"At the present time, we have equipment stored in private garages in order to keep everything we own ready to use (and there is a) need for more space to house fire equipment," wrote Walton in a 2004 letter to the Texaco Property Development Committee.
Mt. Vernon - ISO 5Mt. Vernon Fire Department has an annual budget of about $25,000 and has 15 volunteers. The department gets around 15 calls a year, and has already had three structure fires and three wildland fires this year. Mt. Vernon has also responded to fires in Dayville, Monument and Fox.
The Mt. Vernon rural and city districts have worked well together, and are basically one department, Fire Chief Bill Cearns said. Cearns is also grateful for the assistance, money, and equipment given by District Forester Gordon Foster and the Oregon Department of Forestry.
"He's bent over backwards to help us," Cearns said. Several times the state has used its own resources, or even ordered federal resources, to respond to Mt. Vernon fires.
Mt. Vernon has also helped respond to state fires, and is often the first resource on the scene, since the nearest state engines are in John Day. Mt. Vernon has received around $50,000 in grant money from the state. Half of the department's equipment came from the state.
"We need our own four-wheel-drive tender to use on wildland/urban interface fires," and a new station, Cearns said. There are currently several vehicles stored outdoors.
Dayville - ISO 6Dayville has two fire trucks, both of which are well maintained. Most of the equipment is second- or even third-hand, but it is all in good shape. The department mainly responds to calls within city limits, but will go to other fires if there are enough people to man both trucks. The department always has at least one truck available to the city residents.
The Dayville Fire Department used a federal grant two years ago to buy equipment such as masks and breathable-air tanks. It has most of the equipment it needs, but many of the hoses are old, and need to be replaced. The annual budget for the fire department is about $6,000 a year.
The biggest issue in Dayville, according to Fire Chief Georgia Osbourn, is that she needs more volunteers. Dayville has about five people at most meetings, counting Osbourn. She noted that chiefs can be held personally liable for accidents during fires.
There has not been a structure fire in Dayville for 15 years.
Long Creek - ISO 7Long Creek Fire Department only responds to fires inside city limits, an area of about one square-mile.
"I am hoping we can work with the surrounding community to establish a rural fire department," Mayor Dale Martin said.
Fire Chief Phil Lynall is in the process of rebuilding the fire department, after the former chief and all volunteers resigned three months ago.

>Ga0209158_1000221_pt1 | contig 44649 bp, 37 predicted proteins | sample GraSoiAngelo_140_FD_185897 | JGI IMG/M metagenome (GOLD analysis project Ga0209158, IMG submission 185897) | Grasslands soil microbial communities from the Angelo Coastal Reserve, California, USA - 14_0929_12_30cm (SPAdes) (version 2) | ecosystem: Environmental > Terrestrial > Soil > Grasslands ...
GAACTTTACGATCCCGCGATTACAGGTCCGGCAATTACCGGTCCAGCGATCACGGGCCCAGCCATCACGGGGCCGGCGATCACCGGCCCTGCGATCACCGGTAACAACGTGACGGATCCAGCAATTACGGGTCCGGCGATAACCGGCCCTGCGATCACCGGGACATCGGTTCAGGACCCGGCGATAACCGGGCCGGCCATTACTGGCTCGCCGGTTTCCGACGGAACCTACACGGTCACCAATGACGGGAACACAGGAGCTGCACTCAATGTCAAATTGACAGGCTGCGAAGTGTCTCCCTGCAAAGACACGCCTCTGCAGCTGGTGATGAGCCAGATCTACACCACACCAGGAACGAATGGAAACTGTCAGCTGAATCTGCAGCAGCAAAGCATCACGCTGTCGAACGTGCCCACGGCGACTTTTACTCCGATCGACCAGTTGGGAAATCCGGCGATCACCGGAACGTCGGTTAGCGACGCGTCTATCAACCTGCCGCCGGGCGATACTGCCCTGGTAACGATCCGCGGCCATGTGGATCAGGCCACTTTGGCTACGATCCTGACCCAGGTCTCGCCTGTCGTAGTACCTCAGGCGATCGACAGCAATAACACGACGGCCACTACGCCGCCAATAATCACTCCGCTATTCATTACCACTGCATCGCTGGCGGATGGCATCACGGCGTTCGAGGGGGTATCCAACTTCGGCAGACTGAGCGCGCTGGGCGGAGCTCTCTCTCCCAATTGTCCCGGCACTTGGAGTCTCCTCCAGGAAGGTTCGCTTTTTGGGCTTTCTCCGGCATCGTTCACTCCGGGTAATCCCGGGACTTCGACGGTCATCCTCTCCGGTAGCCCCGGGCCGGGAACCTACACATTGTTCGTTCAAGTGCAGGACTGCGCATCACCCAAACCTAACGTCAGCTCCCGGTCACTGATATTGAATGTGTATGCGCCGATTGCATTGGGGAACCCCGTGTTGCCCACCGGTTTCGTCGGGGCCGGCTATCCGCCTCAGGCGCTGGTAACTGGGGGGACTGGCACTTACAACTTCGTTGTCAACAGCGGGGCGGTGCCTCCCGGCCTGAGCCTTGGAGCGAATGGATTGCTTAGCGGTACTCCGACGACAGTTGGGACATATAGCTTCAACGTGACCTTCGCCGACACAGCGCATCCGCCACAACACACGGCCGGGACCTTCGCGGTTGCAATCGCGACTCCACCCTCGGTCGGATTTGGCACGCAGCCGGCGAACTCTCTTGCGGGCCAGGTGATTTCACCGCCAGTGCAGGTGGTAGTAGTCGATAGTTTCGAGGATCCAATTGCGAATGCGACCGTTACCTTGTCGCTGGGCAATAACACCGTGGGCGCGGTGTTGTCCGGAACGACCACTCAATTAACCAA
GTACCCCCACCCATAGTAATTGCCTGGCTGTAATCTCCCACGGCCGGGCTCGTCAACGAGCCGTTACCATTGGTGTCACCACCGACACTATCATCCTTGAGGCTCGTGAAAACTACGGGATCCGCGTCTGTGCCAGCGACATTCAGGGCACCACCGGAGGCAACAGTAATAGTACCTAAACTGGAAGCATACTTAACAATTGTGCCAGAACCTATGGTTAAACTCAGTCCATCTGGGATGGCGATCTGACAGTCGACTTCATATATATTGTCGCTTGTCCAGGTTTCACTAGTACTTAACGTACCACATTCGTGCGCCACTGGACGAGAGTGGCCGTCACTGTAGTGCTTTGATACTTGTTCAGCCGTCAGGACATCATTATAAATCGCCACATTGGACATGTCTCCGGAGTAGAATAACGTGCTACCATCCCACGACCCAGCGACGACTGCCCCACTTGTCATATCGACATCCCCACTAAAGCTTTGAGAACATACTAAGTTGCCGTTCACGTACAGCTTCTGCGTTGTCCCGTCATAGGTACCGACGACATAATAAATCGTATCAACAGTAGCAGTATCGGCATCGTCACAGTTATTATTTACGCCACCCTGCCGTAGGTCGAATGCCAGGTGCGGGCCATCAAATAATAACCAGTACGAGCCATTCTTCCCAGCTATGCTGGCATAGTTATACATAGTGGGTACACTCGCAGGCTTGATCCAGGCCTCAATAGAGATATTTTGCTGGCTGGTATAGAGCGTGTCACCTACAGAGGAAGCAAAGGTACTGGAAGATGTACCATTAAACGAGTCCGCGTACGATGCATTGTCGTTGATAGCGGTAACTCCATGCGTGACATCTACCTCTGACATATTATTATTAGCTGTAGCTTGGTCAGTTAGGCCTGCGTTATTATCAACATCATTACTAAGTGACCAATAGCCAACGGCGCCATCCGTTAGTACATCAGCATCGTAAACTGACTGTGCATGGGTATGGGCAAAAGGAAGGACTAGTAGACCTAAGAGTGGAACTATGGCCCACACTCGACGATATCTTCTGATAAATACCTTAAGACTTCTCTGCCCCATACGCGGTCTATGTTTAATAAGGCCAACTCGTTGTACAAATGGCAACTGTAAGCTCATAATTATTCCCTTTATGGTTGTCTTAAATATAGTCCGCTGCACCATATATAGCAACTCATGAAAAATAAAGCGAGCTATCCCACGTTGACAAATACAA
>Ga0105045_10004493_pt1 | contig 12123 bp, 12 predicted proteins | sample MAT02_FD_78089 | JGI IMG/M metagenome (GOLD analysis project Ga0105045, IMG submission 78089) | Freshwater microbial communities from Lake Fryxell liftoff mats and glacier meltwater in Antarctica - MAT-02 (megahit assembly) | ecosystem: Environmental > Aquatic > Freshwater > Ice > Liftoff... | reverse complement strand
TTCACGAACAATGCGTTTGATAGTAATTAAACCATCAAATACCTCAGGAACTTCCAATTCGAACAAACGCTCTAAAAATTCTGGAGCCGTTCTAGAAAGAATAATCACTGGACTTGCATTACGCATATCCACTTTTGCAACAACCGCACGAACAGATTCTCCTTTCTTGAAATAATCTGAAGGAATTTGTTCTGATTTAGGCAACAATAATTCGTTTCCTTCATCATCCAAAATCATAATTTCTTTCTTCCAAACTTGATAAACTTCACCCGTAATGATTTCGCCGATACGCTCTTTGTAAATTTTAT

That rebuilding effort includes major repairs to the city's fire engines, which the City Council approved in May.
The department has a budget of $5,000, with additional money available for emergencies.
The eight new volunteers are attending weekly training with John Day Fire Chief Ted Johnson, and have completed six of the 25 sessions needed to be able to enter a burning structure.
The last structure fire in Long Creek was eight years ago.
Monument ISO - 7Monument has a city fire department, but does not service rural areas. Its budget is a few thousand dollars, and it has six active volunteers. Monument has had to buy all of its gear, even clothing and other personal protective equipment, second hand.
Fire Chief Roy Peterson has been getting much of the money for the fire department by writing grants. The department needs more volunteers, but new federal regulations on the amount of training that is required have discouraged many people who would otherwise be interested in volunteering, Peterson said.
"One advantage we have is that all the volunteers, except for me, live within a few hundred yards of the fire house, which allows them to react quickly to a call," Peterson said.
Canyon City - ISO 5The Canyon City Fire Department responds to around 25 calls a year, most of which are mutual-aid calls. It does not have a rural district.
The department receives around $140,000 a year from the city, and has supplemented its budget with grants.
"The city has been very supportive of the fire department," Assistant Fire Chief Caughlin said.
"I think were sitting in really good shape, firewise. We have a good response rate," said City Manager Tammy Bremmer.
"I think we have the highest trained department in the county," Caughlin said. Canyon City has four firefighter Type IIs, and Caughlin will be certified soon.
"The department's equipment is not new, but is maintained regularly, so it is in good shape," Caughlin said.
Canyon City has two fire engines, one of which it recently purchased, used, for $20,000.